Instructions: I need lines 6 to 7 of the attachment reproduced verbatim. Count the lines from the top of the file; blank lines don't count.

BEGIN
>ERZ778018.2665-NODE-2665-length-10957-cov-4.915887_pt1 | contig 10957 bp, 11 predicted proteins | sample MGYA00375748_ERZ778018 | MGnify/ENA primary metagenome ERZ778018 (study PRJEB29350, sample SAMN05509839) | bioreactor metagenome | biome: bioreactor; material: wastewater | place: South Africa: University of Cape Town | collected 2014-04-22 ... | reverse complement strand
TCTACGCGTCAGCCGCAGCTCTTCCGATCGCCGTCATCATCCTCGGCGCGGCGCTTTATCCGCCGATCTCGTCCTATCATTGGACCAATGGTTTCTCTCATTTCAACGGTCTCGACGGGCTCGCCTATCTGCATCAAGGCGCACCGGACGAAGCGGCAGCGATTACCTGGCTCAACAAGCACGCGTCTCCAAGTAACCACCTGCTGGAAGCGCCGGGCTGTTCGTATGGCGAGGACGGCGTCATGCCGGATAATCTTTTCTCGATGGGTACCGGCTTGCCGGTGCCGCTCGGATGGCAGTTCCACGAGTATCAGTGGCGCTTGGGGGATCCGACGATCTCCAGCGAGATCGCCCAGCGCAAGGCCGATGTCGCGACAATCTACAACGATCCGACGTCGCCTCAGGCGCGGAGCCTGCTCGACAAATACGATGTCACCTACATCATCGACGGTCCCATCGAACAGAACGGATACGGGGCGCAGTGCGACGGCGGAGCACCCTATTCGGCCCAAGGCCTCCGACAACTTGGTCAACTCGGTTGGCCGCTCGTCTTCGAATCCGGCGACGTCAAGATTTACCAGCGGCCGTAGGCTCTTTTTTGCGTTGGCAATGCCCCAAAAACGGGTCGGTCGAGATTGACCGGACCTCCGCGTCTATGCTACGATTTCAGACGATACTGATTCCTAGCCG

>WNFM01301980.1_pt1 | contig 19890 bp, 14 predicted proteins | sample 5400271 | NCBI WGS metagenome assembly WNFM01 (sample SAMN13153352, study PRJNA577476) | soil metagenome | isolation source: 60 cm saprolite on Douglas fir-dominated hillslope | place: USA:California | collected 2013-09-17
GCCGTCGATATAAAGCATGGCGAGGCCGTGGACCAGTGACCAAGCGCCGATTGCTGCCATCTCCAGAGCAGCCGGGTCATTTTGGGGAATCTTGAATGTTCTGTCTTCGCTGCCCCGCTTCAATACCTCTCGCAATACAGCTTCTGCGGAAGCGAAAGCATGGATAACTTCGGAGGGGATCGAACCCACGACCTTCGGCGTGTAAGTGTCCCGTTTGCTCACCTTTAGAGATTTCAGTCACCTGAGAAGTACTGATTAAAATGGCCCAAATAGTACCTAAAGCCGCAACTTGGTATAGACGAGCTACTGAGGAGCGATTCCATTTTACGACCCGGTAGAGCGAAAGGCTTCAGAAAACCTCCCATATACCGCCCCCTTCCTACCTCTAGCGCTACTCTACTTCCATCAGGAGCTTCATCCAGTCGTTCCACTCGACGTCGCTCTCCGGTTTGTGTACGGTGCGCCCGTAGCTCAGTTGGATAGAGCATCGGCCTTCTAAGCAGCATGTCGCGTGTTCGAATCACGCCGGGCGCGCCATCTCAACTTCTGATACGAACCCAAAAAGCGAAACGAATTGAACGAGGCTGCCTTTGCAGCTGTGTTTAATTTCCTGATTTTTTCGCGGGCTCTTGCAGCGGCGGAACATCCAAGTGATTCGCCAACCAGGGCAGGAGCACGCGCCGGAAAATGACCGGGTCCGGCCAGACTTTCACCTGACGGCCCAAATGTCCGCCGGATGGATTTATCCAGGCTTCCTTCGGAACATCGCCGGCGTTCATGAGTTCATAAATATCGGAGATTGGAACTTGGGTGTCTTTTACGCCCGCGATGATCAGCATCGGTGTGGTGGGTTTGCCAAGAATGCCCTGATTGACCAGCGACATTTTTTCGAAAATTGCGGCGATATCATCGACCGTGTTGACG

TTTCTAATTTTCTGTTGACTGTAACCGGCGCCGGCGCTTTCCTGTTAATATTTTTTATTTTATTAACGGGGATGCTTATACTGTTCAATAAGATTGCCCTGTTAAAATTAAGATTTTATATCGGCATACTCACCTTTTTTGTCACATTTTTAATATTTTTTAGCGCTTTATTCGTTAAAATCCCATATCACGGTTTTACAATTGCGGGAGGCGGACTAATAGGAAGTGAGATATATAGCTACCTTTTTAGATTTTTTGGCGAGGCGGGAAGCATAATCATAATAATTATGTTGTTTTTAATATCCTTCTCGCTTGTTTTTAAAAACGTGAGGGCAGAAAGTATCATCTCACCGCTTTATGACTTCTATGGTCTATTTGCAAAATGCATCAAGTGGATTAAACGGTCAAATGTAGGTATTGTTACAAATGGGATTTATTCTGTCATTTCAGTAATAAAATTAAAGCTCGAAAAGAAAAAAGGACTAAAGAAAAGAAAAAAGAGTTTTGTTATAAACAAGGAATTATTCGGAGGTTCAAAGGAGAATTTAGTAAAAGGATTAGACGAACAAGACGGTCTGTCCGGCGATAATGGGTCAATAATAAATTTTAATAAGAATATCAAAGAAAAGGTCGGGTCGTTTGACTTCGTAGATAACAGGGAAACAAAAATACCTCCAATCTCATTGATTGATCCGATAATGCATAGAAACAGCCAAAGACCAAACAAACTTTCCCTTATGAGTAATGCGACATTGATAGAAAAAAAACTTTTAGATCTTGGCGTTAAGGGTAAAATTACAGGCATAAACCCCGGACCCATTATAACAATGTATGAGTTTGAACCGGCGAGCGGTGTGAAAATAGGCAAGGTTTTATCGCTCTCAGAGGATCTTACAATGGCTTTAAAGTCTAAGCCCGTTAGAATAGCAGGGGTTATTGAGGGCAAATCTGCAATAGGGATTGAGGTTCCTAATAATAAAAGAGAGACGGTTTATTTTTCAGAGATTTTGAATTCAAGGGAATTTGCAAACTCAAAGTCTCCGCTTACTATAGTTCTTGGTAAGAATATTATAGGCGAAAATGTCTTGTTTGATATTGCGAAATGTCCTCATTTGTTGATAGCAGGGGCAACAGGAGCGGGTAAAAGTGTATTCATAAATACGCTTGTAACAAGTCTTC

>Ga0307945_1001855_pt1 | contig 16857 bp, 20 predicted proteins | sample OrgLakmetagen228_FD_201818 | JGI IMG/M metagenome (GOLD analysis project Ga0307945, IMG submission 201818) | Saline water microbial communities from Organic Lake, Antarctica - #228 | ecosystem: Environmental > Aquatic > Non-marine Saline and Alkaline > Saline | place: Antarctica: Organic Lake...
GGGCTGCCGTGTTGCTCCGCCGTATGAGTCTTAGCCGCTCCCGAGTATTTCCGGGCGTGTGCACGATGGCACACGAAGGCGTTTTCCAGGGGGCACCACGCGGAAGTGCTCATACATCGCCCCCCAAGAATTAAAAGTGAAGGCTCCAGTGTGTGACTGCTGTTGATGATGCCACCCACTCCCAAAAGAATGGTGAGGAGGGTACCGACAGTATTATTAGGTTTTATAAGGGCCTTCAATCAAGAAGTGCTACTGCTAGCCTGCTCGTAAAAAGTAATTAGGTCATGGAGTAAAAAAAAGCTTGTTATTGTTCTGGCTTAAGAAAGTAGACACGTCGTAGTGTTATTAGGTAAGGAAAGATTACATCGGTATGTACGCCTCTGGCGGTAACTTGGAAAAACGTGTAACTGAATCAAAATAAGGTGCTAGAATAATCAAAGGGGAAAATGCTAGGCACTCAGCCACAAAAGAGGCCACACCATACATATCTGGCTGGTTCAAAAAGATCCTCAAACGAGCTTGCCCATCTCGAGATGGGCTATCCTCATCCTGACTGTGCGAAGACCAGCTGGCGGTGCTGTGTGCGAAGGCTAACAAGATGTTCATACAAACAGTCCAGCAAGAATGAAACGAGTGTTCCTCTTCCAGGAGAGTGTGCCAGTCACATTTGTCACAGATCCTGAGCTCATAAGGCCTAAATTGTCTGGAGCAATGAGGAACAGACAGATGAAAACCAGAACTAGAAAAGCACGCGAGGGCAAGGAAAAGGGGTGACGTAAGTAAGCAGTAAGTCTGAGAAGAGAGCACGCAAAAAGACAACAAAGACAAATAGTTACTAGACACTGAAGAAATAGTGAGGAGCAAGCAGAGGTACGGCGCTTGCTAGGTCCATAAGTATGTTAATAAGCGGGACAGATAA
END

>Ga0307945_1001855_pt1 | contig 16857 bp, 20 predicted proteins | sample OrgLakmetagen228_FD_201818 | JGI IMG/M metagenome (GOLD analysis project Ga0307945, IMG submission 201818) | Saline water microbial communities from Organic Lake, Antarctica - #228 | ecosystem: Environmental > Aquatic > Non-marine Saline and Alkaline > Saline | place: Antarctica: Organic Lake...
GGGCTGCCGTGTTGCTCCGCCGTATGAGTCTTAGCCGCTCCCGAGTATTTCCGGGCGTGTGCACGATGGCACACGAAGGCGTTTTCCAGGGGGCACCACGCGGAAGTGCTCATACATCGCCCCCCAAGAATTAAAAGTGAAGGCTCCAGTGTGTGACTGCTGTTGATGATGCCACCCACTCCCAAAAGAATGGTGAGGAGGGTACCGACAGTATTATTAGGTTTTATAAGGGCCTTCAATCAAGAAGTGCTACTGCTAGCCTGCTCGTAAAAAGTAATTAGGTCATGGAGTAAAAAAAAGCTTGTTATTGTTCTGGCTTAAGAAAGTAGACACGTCGTAGTGTTATTAGGTAAGGAAAGATTACATCGGTATGTACGCCTCTGGCGGTAACTTGGAAAAACGTGTAACTGAATCAAAATAAGGTGCTAGAATAATCAAAGGGGAAAATGCTAGGCACTCAGCCACAAAAGAGGCCACACCATACATATCTGGCTGGTTCAAAAAGATCCTCAAACGAGCTTGCCCATCTCGAGATGGGCTATCCTCATCCTGACTGTGCGAAGACCAGCTGGCGGTGCTGTGTGCGAAGGCTAACAAGATGTTCATACAAACAGTCCAGCAAGAATGAAACGAGTGTTCCTCTTCCAGGAGAGTGTGCCAGTCACATTTGTCACAGATCCTGAGCTCATAAGGCCTAAATTGTCTGGAGCAATGAGGAACAGACAGATGAAAACCAGAACTAGAAAAGCACGCGAGGGCAAGGAAAAGGGGTGACGTAAGTAAGCAGTAAGTCTGAGAAGAGAGCACGCAAAAAGACAACAAAGACAAATAGTTACTAGACACTGAAGAAATAGTGAGGAGCAAGCAGAGGTACGGCGCTTGCTAGGTCCATAAGTATGTTAATAAGCGGGACAGATAA